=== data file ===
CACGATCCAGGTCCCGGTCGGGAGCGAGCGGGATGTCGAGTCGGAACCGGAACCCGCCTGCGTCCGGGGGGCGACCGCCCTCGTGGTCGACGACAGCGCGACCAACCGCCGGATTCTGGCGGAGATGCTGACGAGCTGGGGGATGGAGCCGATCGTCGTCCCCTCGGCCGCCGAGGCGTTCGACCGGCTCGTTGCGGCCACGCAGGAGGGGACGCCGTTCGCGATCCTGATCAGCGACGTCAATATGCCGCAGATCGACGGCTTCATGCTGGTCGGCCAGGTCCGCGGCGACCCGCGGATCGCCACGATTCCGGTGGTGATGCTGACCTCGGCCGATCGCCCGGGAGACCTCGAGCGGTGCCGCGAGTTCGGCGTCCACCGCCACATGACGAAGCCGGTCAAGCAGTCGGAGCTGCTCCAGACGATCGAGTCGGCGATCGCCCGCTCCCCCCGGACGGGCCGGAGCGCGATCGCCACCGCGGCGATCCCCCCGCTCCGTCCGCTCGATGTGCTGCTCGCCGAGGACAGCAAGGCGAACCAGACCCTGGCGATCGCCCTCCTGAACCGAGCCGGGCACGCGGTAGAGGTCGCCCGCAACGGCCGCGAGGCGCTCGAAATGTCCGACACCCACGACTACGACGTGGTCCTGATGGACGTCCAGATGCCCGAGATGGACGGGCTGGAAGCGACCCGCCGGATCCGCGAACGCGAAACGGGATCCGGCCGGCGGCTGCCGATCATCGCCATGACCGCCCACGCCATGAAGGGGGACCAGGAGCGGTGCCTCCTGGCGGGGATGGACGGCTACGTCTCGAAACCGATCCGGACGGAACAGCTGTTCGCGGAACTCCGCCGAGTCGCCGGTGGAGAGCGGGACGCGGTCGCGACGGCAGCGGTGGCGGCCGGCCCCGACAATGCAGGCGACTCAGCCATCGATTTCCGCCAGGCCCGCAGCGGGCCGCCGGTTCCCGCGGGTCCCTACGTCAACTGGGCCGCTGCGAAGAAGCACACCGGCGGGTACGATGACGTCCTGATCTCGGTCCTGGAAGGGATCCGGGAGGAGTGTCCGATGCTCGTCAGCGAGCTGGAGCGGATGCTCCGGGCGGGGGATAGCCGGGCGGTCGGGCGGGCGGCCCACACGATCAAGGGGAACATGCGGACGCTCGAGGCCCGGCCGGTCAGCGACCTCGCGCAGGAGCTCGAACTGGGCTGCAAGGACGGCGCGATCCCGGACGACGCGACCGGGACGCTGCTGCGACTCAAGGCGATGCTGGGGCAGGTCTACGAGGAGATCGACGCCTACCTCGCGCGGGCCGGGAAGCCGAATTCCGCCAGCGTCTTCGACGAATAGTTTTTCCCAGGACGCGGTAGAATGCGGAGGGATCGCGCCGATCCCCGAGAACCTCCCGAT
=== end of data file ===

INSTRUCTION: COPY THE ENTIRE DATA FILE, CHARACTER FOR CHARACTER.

CACGATCCAGGTCCCGGTCGGGAGCGAGCGGGATGTCGAGTCGGAACCGGAACCCGCCTGCGTCCGGGGGGCGACCGCCCTCGTGGTCGACGACAGCGCGACCAACCGCCGGATTCTGGCGGAGATGCTGACGAGCTGGGGGATGGAGCCGATCGTCGTCCCCTCGGCCGCCGAGGCGTTCGACCGGCTCGTTGCGGCCACGCAGGAGGGGACGCCGTTCGCGATCCTGATCAGCGACGTCAATATGCCGCAGATCGACGGCTTCATGCTGGTCGGCCAGGTCCGCGGCGACCCGCGGATCGCCACGATTCCGGTGGTGATGCTGACCTCGGCCGATCGCCCGGGAGACCTCGAGCGGTGCCGCGAGTTCGGCGTCCACCGCCACATGACGAAGCCGGTCAAGCAGTCGGAGCTGCTCCAGACGATCGAGTCGGCGATCGCCCGCTCCCCCCGGACGGGCCGGAGCGCGATCGCCACCGCGGCGATCCCCCCGCTCCGTCCGCTCGATGTGCTGCTCGCCGAGGACAGCAAGGCGAACCAGACCCTGGCGATCGCCCTCCTGAACCGAGCCGGGCACGCGGTAGAGGTCGCCCGCAACGGCCGCGAGGCGCTCGAAATGTCCGACACCCACGACTACGACGTGGTCCTGATGGACGTCCAGATGCCCGAGATGGACGGGCTGGAAGCGACCCGCCGGATCCGCGAACGCGAAACGGGATCCGGCCGGCGGCTGCCGATCATCGCCATGACCGCCCACGCCATGAAGGGGGACCAGGAGCGGTGCCTCCTGGCGGGGATGGACGGCTACGTCTCGAAACCGATCCGGACGGAACAGCTGTTCGCGGAACTCCGCCGAGTCGCCGGTGGAGAGCGGGACGCGGTCGCGACGGCAGCGGTGGCGGCCGGCCCCGACAATGCAGGCGACTCAGCCATCGATTTCCGCCAGGCCCGCAGCGGGCCGCCGGTTCCCGCGGGTCCCTACGTCAACTGGGCCGCTGCGAAGAAGCACACCGGCGGGTACGATGACGTCCTGATCTCGGTCCTGGAAGGGATCCGGGAGGAGTGTCCGATGCTCGTCAGCGAGCTGGAGCGGATGCTCCGGGCGGGGGATAGCCGGGCGGTCGGGCGGGCGGCCCACACGATCAAGGGGAACATGCGGACGCTCGAGGCCCGGCCGGTCAGCGACCTCGCGCAGGAGCTCGAACTGGGCTGCAAGGACGGCGCGATCCCGGACGACGCGACCGGGACGCTGCTGCGACTCAAGGCGATGCTGGGGCAGGTCTACGAGGAGATCGACGCCTACCTCGCGCGGGCCGGGAAGCCGAATTCCGCCAGCGTCTTCGACGAATAGTTTTTCCCAGGACGCGGTAGAATGCGGAGGGATCGCGCCGATCCCCGAGAACCTCCCGAT